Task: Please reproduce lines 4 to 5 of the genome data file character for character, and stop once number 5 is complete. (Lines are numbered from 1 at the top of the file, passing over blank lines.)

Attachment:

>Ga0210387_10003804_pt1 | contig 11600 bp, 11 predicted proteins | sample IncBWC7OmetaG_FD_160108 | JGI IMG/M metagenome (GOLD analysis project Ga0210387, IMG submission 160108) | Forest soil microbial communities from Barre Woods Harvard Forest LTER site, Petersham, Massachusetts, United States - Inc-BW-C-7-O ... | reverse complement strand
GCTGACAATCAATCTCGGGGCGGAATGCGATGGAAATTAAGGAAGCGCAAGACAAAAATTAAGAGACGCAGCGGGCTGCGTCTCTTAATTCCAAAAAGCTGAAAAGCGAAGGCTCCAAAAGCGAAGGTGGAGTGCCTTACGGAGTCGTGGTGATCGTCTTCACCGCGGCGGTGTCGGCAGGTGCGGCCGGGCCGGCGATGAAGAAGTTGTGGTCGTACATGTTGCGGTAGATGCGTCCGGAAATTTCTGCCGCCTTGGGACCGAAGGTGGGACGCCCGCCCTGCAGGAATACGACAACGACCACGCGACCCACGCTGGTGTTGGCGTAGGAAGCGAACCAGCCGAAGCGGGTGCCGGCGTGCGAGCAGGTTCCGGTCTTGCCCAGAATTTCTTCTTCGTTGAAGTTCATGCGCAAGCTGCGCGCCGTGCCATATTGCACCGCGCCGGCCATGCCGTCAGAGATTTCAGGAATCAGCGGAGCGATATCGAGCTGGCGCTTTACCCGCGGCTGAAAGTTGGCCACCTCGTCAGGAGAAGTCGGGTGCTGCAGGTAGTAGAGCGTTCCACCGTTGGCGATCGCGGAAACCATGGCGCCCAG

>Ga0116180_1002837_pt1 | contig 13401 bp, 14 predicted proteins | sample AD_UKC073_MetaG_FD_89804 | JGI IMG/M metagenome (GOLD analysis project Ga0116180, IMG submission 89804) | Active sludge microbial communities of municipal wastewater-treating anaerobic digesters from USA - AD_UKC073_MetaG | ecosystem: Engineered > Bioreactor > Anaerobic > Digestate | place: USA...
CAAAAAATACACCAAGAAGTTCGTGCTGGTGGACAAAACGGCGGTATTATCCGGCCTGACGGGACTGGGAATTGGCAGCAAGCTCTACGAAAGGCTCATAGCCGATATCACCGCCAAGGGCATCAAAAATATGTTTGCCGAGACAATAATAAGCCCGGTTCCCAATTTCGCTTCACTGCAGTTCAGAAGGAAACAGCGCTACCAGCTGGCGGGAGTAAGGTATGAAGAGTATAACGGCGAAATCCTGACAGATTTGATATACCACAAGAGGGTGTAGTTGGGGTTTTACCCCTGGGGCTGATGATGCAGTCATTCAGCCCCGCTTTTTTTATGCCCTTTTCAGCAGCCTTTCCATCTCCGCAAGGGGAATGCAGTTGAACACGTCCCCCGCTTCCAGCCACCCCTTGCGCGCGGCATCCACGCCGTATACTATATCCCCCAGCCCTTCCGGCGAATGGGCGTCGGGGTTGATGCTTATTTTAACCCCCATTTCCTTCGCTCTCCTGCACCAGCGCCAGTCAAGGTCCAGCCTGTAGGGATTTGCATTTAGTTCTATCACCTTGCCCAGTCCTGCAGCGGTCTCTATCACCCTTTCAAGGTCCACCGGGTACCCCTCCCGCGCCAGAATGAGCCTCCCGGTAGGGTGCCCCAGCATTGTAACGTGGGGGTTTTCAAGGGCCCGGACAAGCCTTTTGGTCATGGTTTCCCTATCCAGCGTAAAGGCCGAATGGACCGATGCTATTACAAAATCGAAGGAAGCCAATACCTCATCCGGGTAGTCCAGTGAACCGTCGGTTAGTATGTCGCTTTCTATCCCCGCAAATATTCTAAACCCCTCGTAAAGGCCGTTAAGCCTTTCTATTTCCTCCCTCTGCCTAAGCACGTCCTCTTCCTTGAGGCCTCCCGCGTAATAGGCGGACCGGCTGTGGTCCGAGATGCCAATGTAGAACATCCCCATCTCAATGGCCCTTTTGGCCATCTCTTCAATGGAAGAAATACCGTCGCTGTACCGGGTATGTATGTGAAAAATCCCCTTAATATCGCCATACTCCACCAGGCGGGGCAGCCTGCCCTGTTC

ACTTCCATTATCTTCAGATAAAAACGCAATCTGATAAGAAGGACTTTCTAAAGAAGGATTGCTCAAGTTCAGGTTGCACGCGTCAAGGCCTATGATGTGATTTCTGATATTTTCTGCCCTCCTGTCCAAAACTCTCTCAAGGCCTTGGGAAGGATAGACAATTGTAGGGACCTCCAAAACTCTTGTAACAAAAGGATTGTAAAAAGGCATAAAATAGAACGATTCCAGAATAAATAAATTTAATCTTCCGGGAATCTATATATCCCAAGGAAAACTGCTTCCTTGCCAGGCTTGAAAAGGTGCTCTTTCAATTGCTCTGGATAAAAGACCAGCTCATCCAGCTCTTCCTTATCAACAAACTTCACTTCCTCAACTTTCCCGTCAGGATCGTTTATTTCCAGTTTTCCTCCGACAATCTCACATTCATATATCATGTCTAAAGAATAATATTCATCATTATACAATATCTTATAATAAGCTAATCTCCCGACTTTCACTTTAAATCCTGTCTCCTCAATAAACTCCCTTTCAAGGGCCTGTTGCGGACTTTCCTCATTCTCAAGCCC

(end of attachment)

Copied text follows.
CAAAAAATACACCAAGAAGTTCGTGCTGGTGGACAAAACGGCGGTATTATCCGGCCTGACGGGACTGGGAATTGGCAGCAAGCTCTACGAAAGGCTCATAGCCGATATCACCGCCAAGGGCATCAAAAATATGTTTGCCGAGACAATAATAAGCCCGGTTCCCAATTTCGCTTCACTGCAGTTCAGAAGGAAACAGCGCTACCAGCTGGCGGGAGTAAGGTATGAAGAGTATAACGGCGAAATCCTGACAGATTTGATATACCACAAGAGGGTGTAGTTGGGGTTTTACCCCTGGGGCTGATGATGCAGTCATTCAGCCCCGCTTTTTTTATGCCCTTTTCAGCAGCCTTTCCATCTCCGCAAGGGGAATGCAGTTGAACACGTCCCCCGCTTCCAGCCACCCCTTGCGCGCGGCATCCACGCCGTATACTATATCCCCCAGCCCTTCCGGCGAATGGGCGTCGGGGTTGATGCTTATTTTAACCCCCATTTCCTTCGCTCTCCTGCACCAGCGCCAGTCAAGGTCCAGCCTGTAGGGATTTGCATTTAGTTCTATCACCTTGCCCAGTCCTGCAGCGGTCTCTATCACCCTTTCAAGGTCCACCGGGTACCCCTCCCGCGCCAGAATGAGCCTCCCGGTAGGGTGCCCCAGCATTGTAACGTGGGGGTTTTCAAGGGCCCGGACAAGCCTTTTGGTCATGGTTTCCCTATCCAGCGTAAAGGCCGAATGGACCGATGCTATTACAAAATCGAAGGAAGCCAATACCTCATCCGGGTAGTCCAGTGAACCGTCGGTTAGTATGTCGCTTTCTATCCCCGCAAATATTCTAAACCCCTCGTAAAGGCCGTTAAGCCTTTCTATTTCCTCCCTCTGCCTAAGCACGTCCTCTTCCTTGAGGCCTCCCGCGTAATAGGCGGACCGGCTGTGGTCCGAGATGCCAATGTAGAACATCCCCATCTCAATGGCCCTTTTGGCCATCTCTTCAATGGAAGAAATACCGTCGCTGTACCGGGTATGTATGTGAAAAATCCCCTTAATATCGCCATACTCCACCAGGCGGGGCAGCCTGCCCTGTTC

ACTTCCATTATCTTCAGATAAAAACGCAATCTGATAAGAAGGACTTTCTAAAGAAGGATTGCTCAAGTTCAGGTTGCACGCGTCAAGGCCTATGATGTGATTTCTGATATTTTCTGCCCTCCTGTCCAAAACTCTCTCAAGGCCTTGGGAAGGATAGACAATTGTAGGGACCTCCAAAACTCTTGTAACAAAAGGATTGTAAAAAGGCATAAAATAGAACGATTCCAGAATAAATAAATTTAATCTTCCGGGAATCTATATATCCCAAGGAAAACTGCTTCCTTGCCAGGCTTGAAAAGGTGCTCTTTCAATTGCTCTGGATAAAAGACCAGCTCATCCAGCTCTTCCTTATCAACAAACTTCACTTCCTCAACTTTCCCGTCAGGATCGTTTATTTCCAGTTTTCCTCCGACAATCTCACATTCATATATCATGTCTAAAGAATAATATTCATCATTATACAATATCTTATAATAAGCTAATCTCCCGACTTTCACTTTAAATCCTGTCTCCTCAATAAACTCCCTTTCAAGGGCCTGTTGCGGACTTTCCTCATTCTCAAGCCC